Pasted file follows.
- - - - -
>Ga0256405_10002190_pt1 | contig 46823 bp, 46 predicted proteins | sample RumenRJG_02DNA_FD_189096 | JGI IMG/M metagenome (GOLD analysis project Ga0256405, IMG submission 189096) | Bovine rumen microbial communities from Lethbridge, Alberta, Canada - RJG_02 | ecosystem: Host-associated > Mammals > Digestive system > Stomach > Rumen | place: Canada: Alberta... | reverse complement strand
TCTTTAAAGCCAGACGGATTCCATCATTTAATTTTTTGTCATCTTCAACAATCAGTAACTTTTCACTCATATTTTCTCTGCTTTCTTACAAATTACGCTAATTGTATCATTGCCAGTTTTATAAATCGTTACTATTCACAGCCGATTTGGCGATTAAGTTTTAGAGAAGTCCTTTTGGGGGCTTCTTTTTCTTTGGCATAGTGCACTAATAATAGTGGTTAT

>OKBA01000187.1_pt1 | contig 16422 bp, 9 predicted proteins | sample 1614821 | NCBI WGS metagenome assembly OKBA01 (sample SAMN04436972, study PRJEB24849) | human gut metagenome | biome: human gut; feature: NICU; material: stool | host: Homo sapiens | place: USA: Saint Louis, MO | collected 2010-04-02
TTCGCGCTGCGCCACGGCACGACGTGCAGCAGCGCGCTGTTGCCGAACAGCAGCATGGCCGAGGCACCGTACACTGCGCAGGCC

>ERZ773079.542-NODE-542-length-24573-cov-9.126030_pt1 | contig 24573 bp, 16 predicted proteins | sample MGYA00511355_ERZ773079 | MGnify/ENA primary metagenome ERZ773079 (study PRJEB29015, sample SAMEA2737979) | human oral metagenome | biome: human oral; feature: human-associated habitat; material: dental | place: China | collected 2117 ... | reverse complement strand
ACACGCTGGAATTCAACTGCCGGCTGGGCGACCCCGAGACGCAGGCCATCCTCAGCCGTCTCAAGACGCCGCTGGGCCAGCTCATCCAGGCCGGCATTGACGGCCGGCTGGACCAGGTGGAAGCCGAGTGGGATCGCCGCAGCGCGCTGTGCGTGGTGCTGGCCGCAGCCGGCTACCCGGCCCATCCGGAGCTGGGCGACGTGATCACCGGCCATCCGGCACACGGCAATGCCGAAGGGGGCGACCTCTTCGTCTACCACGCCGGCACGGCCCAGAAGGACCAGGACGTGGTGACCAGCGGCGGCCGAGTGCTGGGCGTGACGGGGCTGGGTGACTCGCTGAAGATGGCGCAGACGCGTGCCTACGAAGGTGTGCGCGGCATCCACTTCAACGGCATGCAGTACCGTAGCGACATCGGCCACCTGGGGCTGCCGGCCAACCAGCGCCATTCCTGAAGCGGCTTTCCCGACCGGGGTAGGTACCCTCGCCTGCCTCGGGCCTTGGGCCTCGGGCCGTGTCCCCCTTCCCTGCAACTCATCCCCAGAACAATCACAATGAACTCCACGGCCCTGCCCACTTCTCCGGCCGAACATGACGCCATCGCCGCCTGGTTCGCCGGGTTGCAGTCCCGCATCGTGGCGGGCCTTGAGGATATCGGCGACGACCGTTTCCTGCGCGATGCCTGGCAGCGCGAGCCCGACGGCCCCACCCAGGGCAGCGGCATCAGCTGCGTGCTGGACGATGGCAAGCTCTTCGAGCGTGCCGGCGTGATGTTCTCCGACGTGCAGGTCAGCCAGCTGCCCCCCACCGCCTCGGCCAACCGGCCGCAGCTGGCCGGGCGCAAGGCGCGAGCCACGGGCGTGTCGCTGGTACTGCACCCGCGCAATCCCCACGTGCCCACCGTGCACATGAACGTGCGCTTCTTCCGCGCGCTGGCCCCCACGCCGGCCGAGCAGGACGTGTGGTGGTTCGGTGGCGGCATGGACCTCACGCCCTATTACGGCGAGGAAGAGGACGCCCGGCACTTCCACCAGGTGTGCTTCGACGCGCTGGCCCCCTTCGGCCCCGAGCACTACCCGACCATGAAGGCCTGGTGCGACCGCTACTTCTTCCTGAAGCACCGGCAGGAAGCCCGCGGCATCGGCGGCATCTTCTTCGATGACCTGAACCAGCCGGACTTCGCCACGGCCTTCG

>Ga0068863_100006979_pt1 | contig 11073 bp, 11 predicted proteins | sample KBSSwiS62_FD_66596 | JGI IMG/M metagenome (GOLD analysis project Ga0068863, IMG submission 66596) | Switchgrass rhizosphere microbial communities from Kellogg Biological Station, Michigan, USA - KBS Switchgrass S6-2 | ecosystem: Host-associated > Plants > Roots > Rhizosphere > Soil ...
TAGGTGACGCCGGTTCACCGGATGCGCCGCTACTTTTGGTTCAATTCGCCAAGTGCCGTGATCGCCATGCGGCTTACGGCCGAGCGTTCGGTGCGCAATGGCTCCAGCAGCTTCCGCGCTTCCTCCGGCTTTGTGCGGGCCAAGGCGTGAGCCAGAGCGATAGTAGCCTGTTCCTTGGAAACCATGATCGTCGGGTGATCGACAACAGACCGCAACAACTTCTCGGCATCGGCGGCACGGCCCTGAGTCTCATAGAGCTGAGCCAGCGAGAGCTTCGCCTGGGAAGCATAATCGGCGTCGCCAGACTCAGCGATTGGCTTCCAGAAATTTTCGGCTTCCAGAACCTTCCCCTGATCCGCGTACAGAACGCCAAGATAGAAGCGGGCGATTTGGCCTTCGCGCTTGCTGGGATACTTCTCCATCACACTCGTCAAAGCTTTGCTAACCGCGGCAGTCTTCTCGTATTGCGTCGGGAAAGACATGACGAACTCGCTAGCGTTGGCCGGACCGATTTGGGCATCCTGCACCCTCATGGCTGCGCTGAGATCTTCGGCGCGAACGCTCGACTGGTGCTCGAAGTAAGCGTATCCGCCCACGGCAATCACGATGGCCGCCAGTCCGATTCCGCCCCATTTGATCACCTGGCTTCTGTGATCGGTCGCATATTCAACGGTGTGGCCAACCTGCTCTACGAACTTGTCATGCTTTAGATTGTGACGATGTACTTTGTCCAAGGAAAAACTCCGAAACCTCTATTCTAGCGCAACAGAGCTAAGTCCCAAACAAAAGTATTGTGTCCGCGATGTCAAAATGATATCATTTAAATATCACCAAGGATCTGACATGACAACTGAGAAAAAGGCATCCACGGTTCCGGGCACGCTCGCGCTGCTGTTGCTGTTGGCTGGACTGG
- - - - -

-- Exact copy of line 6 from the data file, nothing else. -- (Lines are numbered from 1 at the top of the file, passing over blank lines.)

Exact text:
ACACGCTGGAATTCAACTGCCGGCTGGGCGACCCCGAGACGCAGGCCATCCTCAGCCGTCTCAAGACGCCGCTGGGCCAGCTCATCCAGGCCGGCATTGACGGCCGGCTGGACCAGGTGGAAGCCGAGTGGGATCGCCGCAGCGCGCTGTGCGTGGTGCTGGCCGCAGCCGGCTACCCGGCCCATCCGGAGCTGGGCGACGTGATCACCGGCCATCCGGCACACGGCAATGCCGAAGGGGGCGACCTCTTCGTCTACCACGCCGGCACGGCCCAGAAGGACCAGGACGTGGTGACCAGCGGCGGCCGAGTGCTGGGCGTGACGGGGCTGGGTGACTCGCTGAAGATGGCGCAGACGCGTGCCTACGAAGGTGTGCGCGGCATCCACTTCAACGGCATGCAGTACCGTAGCGACATCGGCCACCTGGGGCTGCCGGCCAACCAGCGCCATTCCTGAAGCGGCTTTCCCGACCGGGGTAGGTACCCTCGCCTGCCTCGGGCCTTGGGCCTCGGGCCGTGTCCCCCTTCCCTGCAACTCATCCCCAGAACAATCACAATGAACTCCACGGCCCTGCCCACTTCTCCGGCCGAACATGACGCCATCGCCGCCTGGTTCGCCGGGTTGCAGTCCCGCATCGTGGCGGGCCTTGAGGATATCGGCGACGACCGTTTCCTGCGCGATGCCTGGCAGCGCGAGCCCGACGGCCCCACCCAGGGCAGCGGCATCAGCTGCGTGCTGGACGATGGCAAGCTCTTCGAGCGTGCCGGCGTGATGTTCTCCGACGTGCAGGTCAGCCAGCTGCCCCCCACCGCCTCGGCCAACCGGCCGCAGCTGGCCGGGCGCAAGGCGCGAGCCACGGGCGTGTCGCTGGTACTGCACCCGCGCAATCCCCACGTGCCCACCGTGCACATGAACGTGCGCTTCTTCCGCGCGCTGGCCCCCACGCCGGCCGAGCAGGACGTGTGGTGGTTCGGTGGCGGCATGGACCTCACGCCCTATTACGGCGAGGAAGAGGACGCCCGGCACTTCCACCAGGTGTGCTTCGACGCGCTGGCCCCCTTCGGCCCCGAGCACTACCCGACCATGAAGGCCTGGTGCGACCGCTACTTCTTCCTGAAGCACCGGCAGGAAGCCCGCGGCATCGGCGGCATCTTCTTCGATGACCTGAACCAGCCGGACTTCGCCACGGCCTTCG